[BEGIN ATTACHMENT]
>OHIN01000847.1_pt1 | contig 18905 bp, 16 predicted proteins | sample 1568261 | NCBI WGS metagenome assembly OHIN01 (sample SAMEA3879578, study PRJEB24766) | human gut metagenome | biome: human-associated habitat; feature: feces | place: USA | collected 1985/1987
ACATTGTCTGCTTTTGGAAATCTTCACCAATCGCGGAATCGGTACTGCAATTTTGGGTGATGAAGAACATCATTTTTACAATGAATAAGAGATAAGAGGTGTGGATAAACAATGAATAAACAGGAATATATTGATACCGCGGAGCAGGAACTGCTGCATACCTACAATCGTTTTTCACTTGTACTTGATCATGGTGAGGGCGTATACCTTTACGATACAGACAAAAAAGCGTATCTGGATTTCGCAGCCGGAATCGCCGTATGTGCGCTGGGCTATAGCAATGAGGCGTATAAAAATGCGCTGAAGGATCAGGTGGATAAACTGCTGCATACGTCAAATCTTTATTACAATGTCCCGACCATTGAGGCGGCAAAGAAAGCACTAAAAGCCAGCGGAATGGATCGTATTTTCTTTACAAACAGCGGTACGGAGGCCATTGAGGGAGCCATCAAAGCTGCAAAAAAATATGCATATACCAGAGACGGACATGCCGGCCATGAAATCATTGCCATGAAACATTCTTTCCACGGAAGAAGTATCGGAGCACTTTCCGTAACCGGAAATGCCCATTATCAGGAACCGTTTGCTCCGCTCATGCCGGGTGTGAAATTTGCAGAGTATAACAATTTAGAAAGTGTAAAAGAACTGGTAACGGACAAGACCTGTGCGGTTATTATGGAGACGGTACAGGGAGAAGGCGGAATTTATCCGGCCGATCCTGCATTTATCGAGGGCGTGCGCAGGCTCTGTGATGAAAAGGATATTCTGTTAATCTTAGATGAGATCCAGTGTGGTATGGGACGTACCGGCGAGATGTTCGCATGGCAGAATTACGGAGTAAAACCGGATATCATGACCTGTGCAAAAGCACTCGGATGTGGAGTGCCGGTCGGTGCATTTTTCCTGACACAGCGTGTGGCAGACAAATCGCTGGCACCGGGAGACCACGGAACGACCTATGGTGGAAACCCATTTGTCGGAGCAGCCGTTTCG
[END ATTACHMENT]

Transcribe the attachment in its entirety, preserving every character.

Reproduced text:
>OHIN01000847.1_pt1 | contig 18905 bp, 16 predicted proteins | sample 1568261 | NCBI WGS metagenome assembly OHIN01 (sample SAMEA3879578, study PRJEB24766) | human gut metagenome | biome: human-associated habitat; feature: feces | place: USA | collected 1985/1987
ACATTGTCTGCTTTTGGAAATCTTCACCAATCGCGGAATCGGTACTGCAATTTTGGGTGATGAAGAACATCATTTTTACAATGAATAAGAGATAAGAGGTGTGGATAAACAATGAATAAACAGGAATATATTGATACCGCGGAGCAGGAACTGCTGCATACCTACAATCGTTTTTCACTTGTACTTGATCATGGTGAGGGCGTATACCTTTACGATACAGACAAAAAAGCGTATCTGGATTTCGCAGCCGGAATCGCCGTATGTGCGCTGGGCTATAGCAATGAGGCGTATAAAAATGCGCTGAAGGATCAGGTGGATAAACTGCTGCATACGTCAAATCTTTATTACAATGTCCCGACCATTGAGGCGGCAAAGAAAGCACTAAAAGCCAGCGGAATGGATCGTATTTTCTTTACAAACAGCGGTACGGAGGCCATTGAGGGAGCCATCAAAGCTGCAAAAAAATATGCATATACCAGAGACGGACATGCCGGCCATGAAATCATTGCCATGAAACATTCTTTCCACGGAAGAAGTATCGGAGCACTTTCCGTAACCGGAAATGCCCATTATCAGGAACCGTTTGCTCCGCTCATGCCGGGTGTGAAATTTGCAGAGTATAACAATTTAGAAAGTGTAAAAGAACTGGTAACGGACAAGACCTGTGCGGTTATTATGGAGACGGTACAGGGAGAAGGCGGAATTTATCCGGCCGATCCTGCATTTATCGAGGGCGTGCGCAGGCTCTGTGATGAAAAGGATATTCTGTTAATCTTAGATGAGATCCAGTGTGGTATGGGACGTACCGGCGAGATGTTCGCATGGCAGAATTACGGAGTAAAACCGGATATCATGACCTGTGCAAAAGCACTCGGATGTGGAGTGCCGGTCGGTGCATTTTTCCTGACACAGCGTGTGGCAGACAAATCGCTGGCACCGGGAGACCACGGAACGACCTATGGTGGAAACCCATTTGTCGGAGCAGCCGTTTCG